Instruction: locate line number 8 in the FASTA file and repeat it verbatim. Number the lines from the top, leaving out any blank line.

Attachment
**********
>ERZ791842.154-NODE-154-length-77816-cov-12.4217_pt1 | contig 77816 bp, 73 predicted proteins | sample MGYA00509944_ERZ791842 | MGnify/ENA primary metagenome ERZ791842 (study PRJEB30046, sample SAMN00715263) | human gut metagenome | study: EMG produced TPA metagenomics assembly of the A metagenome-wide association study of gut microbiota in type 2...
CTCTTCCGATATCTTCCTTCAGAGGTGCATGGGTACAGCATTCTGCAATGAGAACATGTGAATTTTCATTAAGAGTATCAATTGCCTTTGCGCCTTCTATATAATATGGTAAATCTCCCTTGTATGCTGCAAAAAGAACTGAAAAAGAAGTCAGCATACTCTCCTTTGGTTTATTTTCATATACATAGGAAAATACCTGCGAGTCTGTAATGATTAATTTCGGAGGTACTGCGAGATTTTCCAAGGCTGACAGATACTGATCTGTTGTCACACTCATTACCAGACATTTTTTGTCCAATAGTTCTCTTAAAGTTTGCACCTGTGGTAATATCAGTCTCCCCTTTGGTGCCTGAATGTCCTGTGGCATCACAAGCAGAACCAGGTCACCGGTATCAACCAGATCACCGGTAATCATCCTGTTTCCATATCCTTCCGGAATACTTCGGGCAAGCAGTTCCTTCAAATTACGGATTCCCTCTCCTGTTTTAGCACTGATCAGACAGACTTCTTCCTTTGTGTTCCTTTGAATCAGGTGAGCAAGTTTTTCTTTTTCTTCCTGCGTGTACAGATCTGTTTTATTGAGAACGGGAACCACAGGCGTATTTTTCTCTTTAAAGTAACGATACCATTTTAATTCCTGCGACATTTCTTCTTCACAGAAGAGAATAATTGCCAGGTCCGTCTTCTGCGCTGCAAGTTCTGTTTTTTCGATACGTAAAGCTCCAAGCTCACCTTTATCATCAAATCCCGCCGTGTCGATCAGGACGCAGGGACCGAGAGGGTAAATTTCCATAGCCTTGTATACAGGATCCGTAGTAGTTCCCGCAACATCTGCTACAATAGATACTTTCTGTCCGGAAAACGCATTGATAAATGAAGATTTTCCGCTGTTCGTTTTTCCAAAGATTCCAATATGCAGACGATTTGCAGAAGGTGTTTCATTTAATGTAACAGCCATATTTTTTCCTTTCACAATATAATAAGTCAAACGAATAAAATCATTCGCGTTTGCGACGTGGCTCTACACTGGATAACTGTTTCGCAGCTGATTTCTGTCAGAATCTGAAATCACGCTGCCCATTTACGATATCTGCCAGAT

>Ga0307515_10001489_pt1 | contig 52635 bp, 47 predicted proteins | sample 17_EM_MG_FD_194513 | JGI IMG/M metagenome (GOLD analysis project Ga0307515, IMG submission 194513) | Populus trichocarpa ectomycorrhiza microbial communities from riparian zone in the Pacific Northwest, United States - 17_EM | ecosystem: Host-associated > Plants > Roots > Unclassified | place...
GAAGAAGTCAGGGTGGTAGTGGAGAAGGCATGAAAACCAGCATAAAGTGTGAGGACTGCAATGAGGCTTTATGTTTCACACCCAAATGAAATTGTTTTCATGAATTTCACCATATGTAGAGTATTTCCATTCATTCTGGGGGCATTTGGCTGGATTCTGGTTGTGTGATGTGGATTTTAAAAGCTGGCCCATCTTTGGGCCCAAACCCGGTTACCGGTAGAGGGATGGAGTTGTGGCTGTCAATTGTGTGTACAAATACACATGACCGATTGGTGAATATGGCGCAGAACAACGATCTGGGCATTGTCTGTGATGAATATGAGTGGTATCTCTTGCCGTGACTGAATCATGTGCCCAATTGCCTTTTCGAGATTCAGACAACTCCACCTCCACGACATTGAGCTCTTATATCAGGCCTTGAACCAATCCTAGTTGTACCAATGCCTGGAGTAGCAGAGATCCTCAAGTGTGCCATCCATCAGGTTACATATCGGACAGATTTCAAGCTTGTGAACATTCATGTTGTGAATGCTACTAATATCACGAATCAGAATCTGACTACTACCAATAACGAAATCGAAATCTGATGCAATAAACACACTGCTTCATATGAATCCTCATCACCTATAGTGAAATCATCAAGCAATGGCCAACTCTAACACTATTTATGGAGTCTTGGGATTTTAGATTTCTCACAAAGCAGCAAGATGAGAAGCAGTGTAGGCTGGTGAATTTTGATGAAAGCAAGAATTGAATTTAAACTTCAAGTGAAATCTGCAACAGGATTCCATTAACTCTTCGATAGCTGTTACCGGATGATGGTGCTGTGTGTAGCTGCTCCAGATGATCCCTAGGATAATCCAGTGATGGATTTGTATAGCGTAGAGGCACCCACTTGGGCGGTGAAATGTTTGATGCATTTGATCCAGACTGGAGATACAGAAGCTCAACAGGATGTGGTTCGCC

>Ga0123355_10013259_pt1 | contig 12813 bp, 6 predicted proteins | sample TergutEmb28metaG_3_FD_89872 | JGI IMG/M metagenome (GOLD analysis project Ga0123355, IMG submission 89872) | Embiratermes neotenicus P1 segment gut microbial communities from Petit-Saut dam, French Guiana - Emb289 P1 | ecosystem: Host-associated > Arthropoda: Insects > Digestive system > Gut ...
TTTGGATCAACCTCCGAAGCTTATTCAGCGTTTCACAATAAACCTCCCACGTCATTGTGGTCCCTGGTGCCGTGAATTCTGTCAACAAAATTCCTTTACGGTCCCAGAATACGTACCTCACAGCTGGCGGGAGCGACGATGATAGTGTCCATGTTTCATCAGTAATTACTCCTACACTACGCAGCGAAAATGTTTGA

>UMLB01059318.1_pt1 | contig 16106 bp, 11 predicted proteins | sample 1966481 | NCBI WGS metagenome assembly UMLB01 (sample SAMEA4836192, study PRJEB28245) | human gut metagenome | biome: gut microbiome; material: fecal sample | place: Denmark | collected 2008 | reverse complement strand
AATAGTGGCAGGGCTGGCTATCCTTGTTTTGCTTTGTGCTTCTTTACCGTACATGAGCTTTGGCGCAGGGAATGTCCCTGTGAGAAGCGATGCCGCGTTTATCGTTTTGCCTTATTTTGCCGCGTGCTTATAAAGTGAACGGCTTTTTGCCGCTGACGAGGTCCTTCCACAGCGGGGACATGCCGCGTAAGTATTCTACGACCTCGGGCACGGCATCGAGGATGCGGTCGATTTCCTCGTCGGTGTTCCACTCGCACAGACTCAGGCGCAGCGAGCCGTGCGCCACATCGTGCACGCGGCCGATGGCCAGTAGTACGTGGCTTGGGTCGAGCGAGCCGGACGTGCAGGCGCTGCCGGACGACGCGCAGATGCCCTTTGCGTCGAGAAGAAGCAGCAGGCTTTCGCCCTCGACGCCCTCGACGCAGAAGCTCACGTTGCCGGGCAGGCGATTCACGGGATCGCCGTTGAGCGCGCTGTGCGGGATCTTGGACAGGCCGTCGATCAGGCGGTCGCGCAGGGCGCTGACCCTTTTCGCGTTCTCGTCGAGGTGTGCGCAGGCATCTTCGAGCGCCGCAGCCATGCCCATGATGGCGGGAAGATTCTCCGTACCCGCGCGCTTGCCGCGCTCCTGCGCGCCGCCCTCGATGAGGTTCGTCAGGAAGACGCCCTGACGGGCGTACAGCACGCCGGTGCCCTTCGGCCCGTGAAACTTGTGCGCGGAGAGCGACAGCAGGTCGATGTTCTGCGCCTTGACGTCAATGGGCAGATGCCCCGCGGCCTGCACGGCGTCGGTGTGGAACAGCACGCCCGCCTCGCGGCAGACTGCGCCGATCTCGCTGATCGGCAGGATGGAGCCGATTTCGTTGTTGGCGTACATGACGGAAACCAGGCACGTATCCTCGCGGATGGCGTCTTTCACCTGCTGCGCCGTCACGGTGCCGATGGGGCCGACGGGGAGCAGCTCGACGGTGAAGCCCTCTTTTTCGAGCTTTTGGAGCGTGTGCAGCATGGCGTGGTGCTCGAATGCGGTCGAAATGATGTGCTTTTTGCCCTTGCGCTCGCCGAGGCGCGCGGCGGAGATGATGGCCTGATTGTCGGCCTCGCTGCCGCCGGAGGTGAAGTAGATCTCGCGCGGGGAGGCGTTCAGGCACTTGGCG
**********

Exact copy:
AATAGTGGCAGGGCTGGCTATCCTTGTTTTGCTTTGTGCTTCTTTACCGTACATGAGCTTTGGCGCAGGGAATGTCCCTGTGAGAAGCGATGCCGCGTTTATCGTTTTGCCTTATTTTGCCGCGTGCTTATAAAGTGAACGGCTTTTTGCCGCTGACGAGGTCCTTCCACAGCGGGGACATGCCGCGTAAGTATTCTACGACCTCGGGCACGGCATCGAGGATGCGGTCGATTTCCTCGTCGGTGTTCCACTCGCACAGACTCAGGCGCAGCGAGCCGTGCGCCACATCGTGCACGCGGCCGATGGCCAGTAGTACGTGGCTTGGGTCGAGCGAGCCGGACGTGCAGGCGCTGCCGGACGACGCGCAGATGCCCTTTGCGTCGAGAAGAAGCAGCAGGCTTTCGCCCTCGACGCCCTCGACGCAGAAGCTCACGTTGCCGGGCAGGCGATTCACGGGATCGCCGTTGAGCGCGCTGTGCGGGATCTTGGACAGGCCGTCGATCAGGCGGTCGCGCAGGGCGCTGACCCTTTTCGCGTTCTCGTCGAGGTGTGCGCAGGCATCTTCGAGCGCCGCAGCCATGCCCATGATGGCGGGAAGATTCTCCGTACCCGCGCGCTTGCCGCGCTCCTGCGCGCCGCCCTCGATGAGGTTCGTCAGGAAGACGCCCTGACGGGCGTACAGCACGCCGGTGCCCTTCGGCCCGTGAAACTTGTGCGCGGAGAGCGACAGCAGGTCGATGTTCTGCGCCTTGACGTCAATGGGCAGATGCCCCGCGGCCTGCACGGCGTCGGTGTGGAACAGCACGCCCGCCTCGCGGCAGACTGCGCCGATCTCGCTGATCGGCAGGATGGAGCCGATTTCGTTGTTGGCGTACATGACGGAAACCAGGCACGTATCCTCGCGGATGGCGTCTTTCACCTGCTGCGCCGTCACGGTGCCGATGGGGCCGACGGGGAGCAGCTCGACGGTGAAGCCCTCTTTTTCGAGCTTTTGGAGCGTGTGCAGCATGGCGTGGTGCTCGAATGCGGTCGAAATGATGTGCTTTTTGCCCTTGCGCTCGCCGAGGCGCGCGGCGGAGATGATGGCCTGATTGTCGGCCTCGCTGCCGCCGGAGGTGAAGTAGATCTCGCGCGGGGAGGCGTTCAGGCACTTGGCG